Theological Insights from a Modern Perspective

This part will not be done in chronological order, it would be far too confusing with everything happening on two (or three) continents and over hundreds of years, the only way to handle this is by using a time machine to pop from one time to another and back, and from one place to another. So, come aboard with me, my favorite time traveler, and his TARDIS.

After the fall of Byzantium to the Turks the Ecumenical Patriarch was cut off, for all intents and purposes, from the rest of the Orthodox Church. As I said in the prior post the Turkish overloads were mostly benevolent, at least in comparison to other times when one group displaced another: the Church of England and Catholicism; America (Canada, U.S., and Mexico) and Native Americans; and the Spanish Conquistadors and the Incas, as examples. This is not to say they were wonderful overlords, take the sacking and desecration of Hagia Sophia as an example (similar to if Germany in WWII had taken over St. Peter’s Basilica and transformed it into their headquarters). This alienation of the Ecumenical Patriarch led to disarray among the other Orthodox Churches, especially with regards to the future missionary expansion into North America.

At this point Russia steps in as the only free Orthodox Church and expresses its desire to be the new Ecumenical See of the Orthodox Church, this, of course, did not happen and the Ecumenical See remained in Constantinople (modern Istanbul). Russia also began its expansion across all of Russia, into Siberia then, ultimately, into North America in 1741 with the first missionary church being established in Kodiak, Alaska, in 1794. Expansion continued with churches in Sitka in 1799 and the first Orthodox Church being established in the United States in either 1857 or 1862 in San Francisco, soon after the first Orthodox Church in Canada was established in 1897 in Wostok, Alberta.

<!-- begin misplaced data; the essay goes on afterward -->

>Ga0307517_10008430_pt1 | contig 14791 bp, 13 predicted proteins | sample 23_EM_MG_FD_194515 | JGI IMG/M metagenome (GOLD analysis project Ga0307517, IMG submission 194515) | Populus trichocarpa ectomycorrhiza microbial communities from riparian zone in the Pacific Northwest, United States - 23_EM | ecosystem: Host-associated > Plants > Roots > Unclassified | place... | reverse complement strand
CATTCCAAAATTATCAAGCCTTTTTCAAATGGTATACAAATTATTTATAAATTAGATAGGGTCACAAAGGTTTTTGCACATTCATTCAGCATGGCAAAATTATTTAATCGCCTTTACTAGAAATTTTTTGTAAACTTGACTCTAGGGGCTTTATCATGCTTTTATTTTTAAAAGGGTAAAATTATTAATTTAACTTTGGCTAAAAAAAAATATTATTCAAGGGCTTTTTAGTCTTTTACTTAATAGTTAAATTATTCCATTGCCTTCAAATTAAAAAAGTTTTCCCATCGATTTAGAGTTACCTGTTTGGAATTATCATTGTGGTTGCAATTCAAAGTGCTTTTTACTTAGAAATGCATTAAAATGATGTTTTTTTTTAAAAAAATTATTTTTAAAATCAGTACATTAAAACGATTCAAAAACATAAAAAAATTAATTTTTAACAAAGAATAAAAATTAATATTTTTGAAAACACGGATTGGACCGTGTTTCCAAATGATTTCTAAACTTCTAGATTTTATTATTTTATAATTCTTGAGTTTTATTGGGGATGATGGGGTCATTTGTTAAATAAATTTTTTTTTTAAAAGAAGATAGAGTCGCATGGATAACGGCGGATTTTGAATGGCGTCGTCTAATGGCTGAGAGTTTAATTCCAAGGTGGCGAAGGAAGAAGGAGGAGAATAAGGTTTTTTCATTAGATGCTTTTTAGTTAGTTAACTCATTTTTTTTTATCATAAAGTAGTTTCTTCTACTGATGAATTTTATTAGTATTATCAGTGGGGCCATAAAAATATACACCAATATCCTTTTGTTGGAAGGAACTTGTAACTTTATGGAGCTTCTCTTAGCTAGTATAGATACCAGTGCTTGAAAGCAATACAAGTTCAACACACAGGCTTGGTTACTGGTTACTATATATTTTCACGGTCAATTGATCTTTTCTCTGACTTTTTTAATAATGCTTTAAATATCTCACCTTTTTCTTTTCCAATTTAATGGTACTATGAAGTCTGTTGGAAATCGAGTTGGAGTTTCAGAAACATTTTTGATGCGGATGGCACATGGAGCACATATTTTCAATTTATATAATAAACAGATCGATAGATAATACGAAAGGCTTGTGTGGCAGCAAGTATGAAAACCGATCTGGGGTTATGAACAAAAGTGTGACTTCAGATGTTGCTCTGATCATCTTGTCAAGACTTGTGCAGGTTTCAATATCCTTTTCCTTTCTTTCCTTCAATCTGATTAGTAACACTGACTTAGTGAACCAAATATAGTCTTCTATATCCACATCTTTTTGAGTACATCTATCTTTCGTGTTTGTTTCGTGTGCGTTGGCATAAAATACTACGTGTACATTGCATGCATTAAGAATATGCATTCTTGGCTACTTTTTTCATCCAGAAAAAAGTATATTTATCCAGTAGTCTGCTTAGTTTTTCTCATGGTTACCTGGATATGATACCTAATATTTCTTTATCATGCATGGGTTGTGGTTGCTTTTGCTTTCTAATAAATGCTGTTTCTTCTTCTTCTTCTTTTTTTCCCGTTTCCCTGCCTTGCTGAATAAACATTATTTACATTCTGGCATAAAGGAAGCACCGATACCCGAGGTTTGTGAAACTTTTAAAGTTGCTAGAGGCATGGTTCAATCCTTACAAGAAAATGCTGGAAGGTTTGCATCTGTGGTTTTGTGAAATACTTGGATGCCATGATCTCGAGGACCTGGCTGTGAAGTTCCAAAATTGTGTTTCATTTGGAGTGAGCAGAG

The Greek Orthodox Church established its first church in New Orleans in 1864. Other Orthodox churches followed establishing Ukrainian, Serbian, and a host of other ethnic Orthodox Churches all across the New World. This is unique among the Orthodox Church, prior to this the first church to establish a mission in a country would claim it as its territory, following this North American (Canada and the US) would belong to the Russian Orthodox Church, but the isolation of the Ecumenical Patriarch prevented this from occurring, so we have a mishmash of Orthodoxy on this continent.

Confused? Just hang in there, you ain’t seen nothing yet. Along with the assortment of Orthodox churches in America the creation of the Soviet Union made things even more confusing. America now had two Russian Orthodox churches – the OCA (Orthodox Church in America) and ROCOR (Russian Orthodox Church Outside of Russia), both exist to this date and differ, primarily, on their association with the Russian Orthodox Church. The history between the two is very complex, and beyond the scope of this history, for more information I direct you to the Orthodox Wiki on this subject.